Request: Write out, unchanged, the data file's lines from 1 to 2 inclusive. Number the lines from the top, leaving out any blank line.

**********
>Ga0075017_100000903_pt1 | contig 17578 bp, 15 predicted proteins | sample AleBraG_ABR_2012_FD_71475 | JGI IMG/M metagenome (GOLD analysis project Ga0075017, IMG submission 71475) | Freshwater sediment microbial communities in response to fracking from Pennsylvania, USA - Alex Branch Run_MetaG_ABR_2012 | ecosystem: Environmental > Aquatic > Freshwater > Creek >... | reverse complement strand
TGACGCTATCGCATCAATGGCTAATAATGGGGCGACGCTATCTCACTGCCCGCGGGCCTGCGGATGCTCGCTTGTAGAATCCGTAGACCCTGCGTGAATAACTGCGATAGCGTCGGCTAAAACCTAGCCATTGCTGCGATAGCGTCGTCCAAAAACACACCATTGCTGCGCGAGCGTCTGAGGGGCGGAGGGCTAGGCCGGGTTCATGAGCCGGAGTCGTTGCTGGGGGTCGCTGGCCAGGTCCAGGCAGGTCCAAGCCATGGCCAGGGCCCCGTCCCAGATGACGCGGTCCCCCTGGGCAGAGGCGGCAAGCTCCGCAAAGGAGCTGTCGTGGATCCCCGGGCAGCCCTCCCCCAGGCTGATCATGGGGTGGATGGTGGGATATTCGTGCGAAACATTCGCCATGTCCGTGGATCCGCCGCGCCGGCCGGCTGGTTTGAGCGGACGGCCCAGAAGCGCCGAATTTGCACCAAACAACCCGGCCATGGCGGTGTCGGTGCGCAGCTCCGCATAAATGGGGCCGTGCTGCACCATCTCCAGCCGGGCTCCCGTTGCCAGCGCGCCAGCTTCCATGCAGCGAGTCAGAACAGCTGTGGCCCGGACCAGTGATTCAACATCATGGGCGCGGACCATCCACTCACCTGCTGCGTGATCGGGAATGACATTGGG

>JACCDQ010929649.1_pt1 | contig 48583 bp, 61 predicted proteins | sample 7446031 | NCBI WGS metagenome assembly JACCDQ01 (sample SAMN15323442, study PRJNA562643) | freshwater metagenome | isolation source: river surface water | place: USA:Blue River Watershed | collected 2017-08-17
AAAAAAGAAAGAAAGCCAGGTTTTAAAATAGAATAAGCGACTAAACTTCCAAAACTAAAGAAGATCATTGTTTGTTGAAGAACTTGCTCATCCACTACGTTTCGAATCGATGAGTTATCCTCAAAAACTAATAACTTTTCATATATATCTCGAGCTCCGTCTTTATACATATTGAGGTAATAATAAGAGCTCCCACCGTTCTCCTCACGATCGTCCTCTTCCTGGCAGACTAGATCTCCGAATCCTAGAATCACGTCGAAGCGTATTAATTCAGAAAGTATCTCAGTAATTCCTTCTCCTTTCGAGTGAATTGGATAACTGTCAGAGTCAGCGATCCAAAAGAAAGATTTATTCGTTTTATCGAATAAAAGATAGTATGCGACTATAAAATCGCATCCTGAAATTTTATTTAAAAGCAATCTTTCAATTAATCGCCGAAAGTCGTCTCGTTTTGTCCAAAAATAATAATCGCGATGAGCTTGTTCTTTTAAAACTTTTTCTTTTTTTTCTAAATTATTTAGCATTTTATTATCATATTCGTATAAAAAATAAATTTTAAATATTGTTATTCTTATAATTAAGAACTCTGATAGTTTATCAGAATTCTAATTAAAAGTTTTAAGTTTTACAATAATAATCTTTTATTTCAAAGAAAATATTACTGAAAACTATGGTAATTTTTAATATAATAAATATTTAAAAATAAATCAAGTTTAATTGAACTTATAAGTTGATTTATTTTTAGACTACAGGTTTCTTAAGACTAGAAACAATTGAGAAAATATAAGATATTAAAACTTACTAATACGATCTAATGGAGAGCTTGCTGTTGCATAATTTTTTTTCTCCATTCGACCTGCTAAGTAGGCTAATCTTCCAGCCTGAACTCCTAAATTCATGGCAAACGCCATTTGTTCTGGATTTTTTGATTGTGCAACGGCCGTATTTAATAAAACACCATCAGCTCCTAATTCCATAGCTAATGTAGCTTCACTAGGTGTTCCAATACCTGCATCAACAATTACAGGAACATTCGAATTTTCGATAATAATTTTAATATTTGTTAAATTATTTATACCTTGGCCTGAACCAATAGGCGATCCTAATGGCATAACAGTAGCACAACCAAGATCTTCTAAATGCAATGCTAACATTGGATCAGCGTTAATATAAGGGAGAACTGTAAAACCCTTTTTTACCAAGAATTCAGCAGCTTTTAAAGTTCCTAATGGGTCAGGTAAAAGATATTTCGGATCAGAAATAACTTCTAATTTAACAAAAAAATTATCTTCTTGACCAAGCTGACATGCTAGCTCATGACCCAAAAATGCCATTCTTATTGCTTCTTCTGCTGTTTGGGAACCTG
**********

>Ga0075017_100000903_pt1 | contig 17578 bp, 15 predicted proteins | sample AleBraG_ABR_2012_FD_71475 | JGI IMG/M metagenome (GOLD analysis project Ga0075017, IMG submission 71475) | Freshwater sediment microbial communities in response to fracking from Pennsylvania, USA - Alex Branch Run_MetaG_ABR_2012 | ecosystem: Environmental > Aquatic > Freshwater > Creek >... | reverse complement strand
TGACGCTATCGCATCAATGGCTAATAATGGGGCGACGCTATCTCACTGCCCGCGGGCCTGCGGATGCTCGCTTGTAGAATCCGTAGACCCTGCGTGAATAACTGCGATAGCGTCGGCTAAAACCTAGCCATTGCTGCGATAGCGTCGTCCAAAAACACACCATTGCTGCGCGAGCGTCTGAGGGGCGGAGGGCTAGGCCGGGTTCATGAGCCGGAGTCGTTGCTGGGGGTCGCTGGCCAGGTCCAGGCAGGTCCAAGCCATGGCCAGGGCCCCGTCCCAGATGACGCGGTCCCCCTGGGCAGAGGCGGCAAGCTCCGCAAAGGAGCTGTCGTGGATCCCCGGGCAGCCCTCCCCCAGGCTGATCATGGGGTGGATGGTGGGATATTCGTGCGAAACATTCGCCATGTCCGTGGATCCGCCGCGCCGGCCGGCTGGTTTGAGCGGACGGCCCAGAAGCGCCGAATTTGCACCAAACAACCCGGCCATGGCGGTGTCGGTGCGCAGCTCCGCATAAATGGGGCCGTGCTGCACCATCTCCAGCCGGGCTCCCGTTGCCAGCGCGCCAGCTTCCATGCAGCGAGTCAGAACAGCTGTGGCCCGGACCAGTGATTCAACATCATGGGCGCGGACCATCCACTCACCTGCTGCGTGATCGGGAATGACATTGGG